Pennsylvania estranged couples who are seeking a divorce have options. If you prefer to avoid going to court, collaborative divorce might be the right method for ending your marriage.
What is collaborative divorce?
Collaborative divorce is an alternative means of getting a divorce. Unlike a traditional divorce that takes place in a courtroom in front of a judge, with collaborative divorce, you and your spouse meet together with your respective attorneys who help you through the process.
How does collaborative divorce work?
Collaborative divorce works by allowing spouses to work together along with certain professional specialists based on the issues of concern within your divorce. For example, if you and your spouse are having difficulty agreeing on child custody, a child custody specialist might be brought in to assist you.
You and your spouse must be willing to work together to negotiate the divorce terms. Together, you come up with a solution for matters of concern and decide on a settlement that works for you. However, collaborative divorce isn’t the same as mediation. Instead, it’s considered alternative dispute resolution that can lead to appearing in front of a judge if you’re unsuccessful in coming to an agreement.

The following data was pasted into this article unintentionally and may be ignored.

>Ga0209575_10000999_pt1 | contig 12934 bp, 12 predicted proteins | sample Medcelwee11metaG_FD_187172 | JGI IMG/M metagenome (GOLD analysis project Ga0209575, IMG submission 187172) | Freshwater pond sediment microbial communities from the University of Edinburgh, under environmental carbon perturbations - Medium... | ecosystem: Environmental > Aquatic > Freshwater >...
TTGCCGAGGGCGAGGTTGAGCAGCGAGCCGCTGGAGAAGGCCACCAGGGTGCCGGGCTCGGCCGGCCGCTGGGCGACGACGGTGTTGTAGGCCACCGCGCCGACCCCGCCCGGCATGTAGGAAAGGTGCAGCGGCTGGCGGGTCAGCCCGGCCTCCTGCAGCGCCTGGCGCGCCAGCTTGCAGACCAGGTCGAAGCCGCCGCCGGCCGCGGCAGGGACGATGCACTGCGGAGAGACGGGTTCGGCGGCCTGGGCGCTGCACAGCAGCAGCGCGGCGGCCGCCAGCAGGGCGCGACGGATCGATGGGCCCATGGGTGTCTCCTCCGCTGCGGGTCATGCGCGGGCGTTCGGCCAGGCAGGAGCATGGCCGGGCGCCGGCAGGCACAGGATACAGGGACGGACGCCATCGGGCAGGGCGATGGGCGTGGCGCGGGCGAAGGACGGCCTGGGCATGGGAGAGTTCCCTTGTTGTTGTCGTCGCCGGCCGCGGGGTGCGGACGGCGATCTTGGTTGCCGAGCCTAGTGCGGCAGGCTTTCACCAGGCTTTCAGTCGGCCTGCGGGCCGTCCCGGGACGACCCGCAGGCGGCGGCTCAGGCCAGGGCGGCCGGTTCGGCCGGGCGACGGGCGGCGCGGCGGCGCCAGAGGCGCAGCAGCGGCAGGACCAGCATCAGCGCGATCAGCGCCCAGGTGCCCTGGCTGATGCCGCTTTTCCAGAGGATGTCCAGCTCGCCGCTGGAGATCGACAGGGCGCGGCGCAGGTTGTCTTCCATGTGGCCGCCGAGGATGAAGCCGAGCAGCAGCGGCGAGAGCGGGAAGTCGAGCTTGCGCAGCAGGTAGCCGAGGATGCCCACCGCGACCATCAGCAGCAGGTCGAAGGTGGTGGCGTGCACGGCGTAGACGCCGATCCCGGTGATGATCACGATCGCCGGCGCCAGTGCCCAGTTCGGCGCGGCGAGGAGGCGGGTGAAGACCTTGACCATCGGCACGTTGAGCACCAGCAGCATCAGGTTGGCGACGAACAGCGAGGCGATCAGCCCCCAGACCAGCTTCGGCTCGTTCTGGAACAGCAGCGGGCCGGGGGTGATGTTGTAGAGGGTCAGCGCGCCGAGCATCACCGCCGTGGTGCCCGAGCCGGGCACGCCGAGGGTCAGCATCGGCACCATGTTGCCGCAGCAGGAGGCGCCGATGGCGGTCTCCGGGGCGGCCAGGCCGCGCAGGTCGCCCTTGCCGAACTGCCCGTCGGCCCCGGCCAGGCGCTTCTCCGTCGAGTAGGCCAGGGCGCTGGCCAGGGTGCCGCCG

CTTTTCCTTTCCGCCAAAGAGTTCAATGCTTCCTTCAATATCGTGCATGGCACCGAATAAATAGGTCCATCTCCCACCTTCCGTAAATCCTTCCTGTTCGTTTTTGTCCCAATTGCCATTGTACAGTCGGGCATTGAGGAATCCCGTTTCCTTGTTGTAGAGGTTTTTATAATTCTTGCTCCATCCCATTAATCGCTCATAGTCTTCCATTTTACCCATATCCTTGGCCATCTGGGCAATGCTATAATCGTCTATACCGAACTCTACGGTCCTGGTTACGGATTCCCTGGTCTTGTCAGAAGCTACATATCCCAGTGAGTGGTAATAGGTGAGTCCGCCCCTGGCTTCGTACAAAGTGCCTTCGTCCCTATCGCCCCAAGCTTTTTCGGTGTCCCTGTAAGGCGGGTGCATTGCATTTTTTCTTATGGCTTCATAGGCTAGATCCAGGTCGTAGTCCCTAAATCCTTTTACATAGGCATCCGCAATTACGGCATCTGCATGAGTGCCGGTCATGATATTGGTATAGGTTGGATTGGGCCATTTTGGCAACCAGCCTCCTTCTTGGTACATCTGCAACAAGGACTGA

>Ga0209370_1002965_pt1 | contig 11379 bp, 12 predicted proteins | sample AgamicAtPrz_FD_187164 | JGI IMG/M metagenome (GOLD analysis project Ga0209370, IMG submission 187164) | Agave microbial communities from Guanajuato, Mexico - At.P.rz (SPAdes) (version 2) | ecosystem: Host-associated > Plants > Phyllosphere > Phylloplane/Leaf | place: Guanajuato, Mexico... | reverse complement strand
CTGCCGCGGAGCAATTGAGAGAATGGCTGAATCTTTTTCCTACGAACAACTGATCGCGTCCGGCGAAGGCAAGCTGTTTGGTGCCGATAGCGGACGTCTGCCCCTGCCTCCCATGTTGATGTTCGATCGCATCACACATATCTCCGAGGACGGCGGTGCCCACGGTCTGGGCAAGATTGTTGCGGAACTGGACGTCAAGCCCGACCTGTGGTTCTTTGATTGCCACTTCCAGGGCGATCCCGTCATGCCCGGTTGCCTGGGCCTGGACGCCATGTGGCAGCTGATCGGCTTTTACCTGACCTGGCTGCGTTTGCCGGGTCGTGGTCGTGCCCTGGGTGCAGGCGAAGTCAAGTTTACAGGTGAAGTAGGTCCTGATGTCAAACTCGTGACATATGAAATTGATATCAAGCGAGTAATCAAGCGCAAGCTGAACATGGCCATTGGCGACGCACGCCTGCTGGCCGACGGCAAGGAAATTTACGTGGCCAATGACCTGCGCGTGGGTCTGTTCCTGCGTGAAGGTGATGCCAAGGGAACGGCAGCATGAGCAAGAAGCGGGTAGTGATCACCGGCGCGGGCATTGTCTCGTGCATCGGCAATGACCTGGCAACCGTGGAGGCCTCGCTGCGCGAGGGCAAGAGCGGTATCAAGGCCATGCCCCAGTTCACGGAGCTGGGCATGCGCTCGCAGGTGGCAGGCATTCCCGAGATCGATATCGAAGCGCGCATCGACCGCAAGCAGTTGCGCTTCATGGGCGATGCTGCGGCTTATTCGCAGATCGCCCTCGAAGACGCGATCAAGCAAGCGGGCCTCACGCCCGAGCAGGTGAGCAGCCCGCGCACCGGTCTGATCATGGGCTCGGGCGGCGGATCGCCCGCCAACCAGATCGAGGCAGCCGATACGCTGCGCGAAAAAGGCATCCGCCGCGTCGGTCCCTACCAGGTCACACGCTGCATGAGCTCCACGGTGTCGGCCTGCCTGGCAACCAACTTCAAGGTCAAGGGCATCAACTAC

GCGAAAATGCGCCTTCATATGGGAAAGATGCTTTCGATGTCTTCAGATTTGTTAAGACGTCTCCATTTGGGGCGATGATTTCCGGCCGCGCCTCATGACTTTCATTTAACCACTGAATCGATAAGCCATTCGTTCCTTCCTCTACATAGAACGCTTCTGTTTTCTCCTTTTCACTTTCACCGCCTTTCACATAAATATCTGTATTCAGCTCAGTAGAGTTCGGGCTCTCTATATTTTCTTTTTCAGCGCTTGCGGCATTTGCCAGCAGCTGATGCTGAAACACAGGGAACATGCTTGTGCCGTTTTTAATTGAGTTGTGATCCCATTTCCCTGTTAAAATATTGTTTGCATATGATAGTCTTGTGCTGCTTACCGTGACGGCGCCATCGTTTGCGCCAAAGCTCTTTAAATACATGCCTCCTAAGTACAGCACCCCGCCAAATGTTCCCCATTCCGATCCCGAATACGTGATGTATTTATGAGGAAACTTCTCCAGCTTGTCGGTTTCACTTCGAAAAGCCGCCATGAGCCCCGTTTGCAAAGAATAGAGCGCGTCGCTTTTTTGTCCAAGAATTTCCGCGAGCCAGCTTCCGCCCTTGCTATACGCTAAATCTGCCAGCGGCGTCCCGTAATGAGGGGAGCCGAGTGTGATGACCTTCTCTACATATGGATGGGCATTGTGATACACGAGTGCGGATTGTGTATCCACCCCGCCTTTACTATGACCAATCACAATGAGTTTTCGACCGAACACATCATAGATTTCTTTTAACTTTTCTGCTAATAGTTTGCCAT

You and your spouse each meet privately with your attorneys to explain what you want out of the divorce. This should include all matters of concern such as property division, child support and custody, visitation, spousal support and more. Afterward, you all meet to discuss everything. This is when specialists may be brought in to help.
If you cannot come to an agreement on everything, your attorneys are required to withdraw from the case if you and your spouse go to litigation. However, many couples are able to reach an agreement and stick with the “no court” agreement they’re required to sign before the collaborative process.
If you and your spouse are willing to negotiate and work together, collaborative divorce might be the right option for you.